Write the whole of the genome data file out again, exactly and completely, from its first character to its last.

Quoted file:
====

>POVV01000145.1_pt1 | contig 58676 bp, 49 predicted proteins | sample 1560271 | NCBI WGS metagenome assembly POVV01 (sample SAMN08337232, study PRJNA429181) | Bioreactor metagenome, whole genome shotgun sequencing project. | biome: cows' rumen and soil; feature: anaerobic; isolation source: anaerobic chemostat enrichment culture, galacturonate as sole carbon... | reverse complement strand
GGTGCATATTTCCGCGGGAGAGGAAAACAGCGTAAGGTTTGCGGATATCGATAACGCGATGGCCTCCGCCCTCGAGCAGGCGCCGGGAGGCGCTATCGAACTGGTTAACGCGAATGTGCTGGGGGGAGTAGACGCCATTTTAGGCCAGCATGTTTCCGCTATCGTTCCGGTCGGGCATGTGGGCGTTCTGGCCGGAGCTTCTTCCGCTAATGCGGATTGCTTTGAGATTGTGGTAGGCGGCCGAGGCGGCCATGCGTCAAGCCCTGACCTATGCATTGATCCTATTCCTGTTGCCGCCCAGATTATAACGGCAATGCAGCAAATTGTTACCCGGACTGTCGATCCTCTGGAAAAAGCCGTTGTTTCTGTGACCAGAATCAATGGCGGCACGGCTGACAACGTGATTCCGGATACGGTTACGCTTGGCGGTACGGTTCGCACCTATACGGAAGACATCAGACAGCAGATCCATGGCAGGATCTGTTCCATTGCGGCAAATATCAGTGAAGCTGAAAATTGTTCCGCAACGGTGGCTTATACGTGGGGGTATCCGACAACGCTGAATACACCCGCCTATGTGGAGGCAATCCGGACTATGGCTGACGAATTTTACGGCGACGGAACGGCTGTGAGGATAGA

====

>POVV01000145.1_pt1 | contig 58676 bp, 49 predicted proteins | sample 1560271 | NCBI WGS metagenome assembly POVV01 (sample SAMN08337232, study PRJNA429181) | Bioreactor metagenome, whole genome shotgun sequencing project. | biome: cows' rumen and soil; feature: anaerobic; isolation source: anaerobic chemostat enrichment culture, galacturonate as sole carbon... | reverse complement strand
GGTGCATATTTCCGCGGGAGAGGAAAACAGCGTAAGGTTTGCGGATATCGATAACGCGATGGCCTCCGCCCTCGAGCAGGCGCCGGGAGGCGCTATCGAACTGGTTAACGCGAATGTGCTGGGGGGAGTAGACGCCATTTTAGGCCAGCATGTTTCCGCTATCGTTCCGGTCGGGCATGTGGGCGTTCTGGCCGGAGCTTCTTCCGCTAATGCGGATTGCTTTGAGATTGTGGTAGGCGGCCGAGGCGGCCATGCGTCAAGCCCTGACCTATGCATTGATCCTATTCCTGTTGCCGCCCAGATTATAACGGCAATGCAGCAAATTGTTACCCGGACTGTCGATCCTCTGGAAAAAGCCGTTGTTTCTGTGACCAGAATCAATGGCGGCACGGCTGACAACGTGATTCCGGATACGGTTACGCTTGGCGGTACGGTTCGCACCTATACGGAAGACATCAGACAGCAGATCCATGGCAGGATCTGTTCCATTGCGGCAAATATCAGTGAAGCTGAAAATTGTTCCGCAACGGTGGCTTATACGTGGGGGTATCCGACAACGCTGAATACACCCGCCTATGTGGAGGCAATCCGGACTATGGCTGACGAATTTTACGGCGACGGAACGGCTGTGAGGATAGA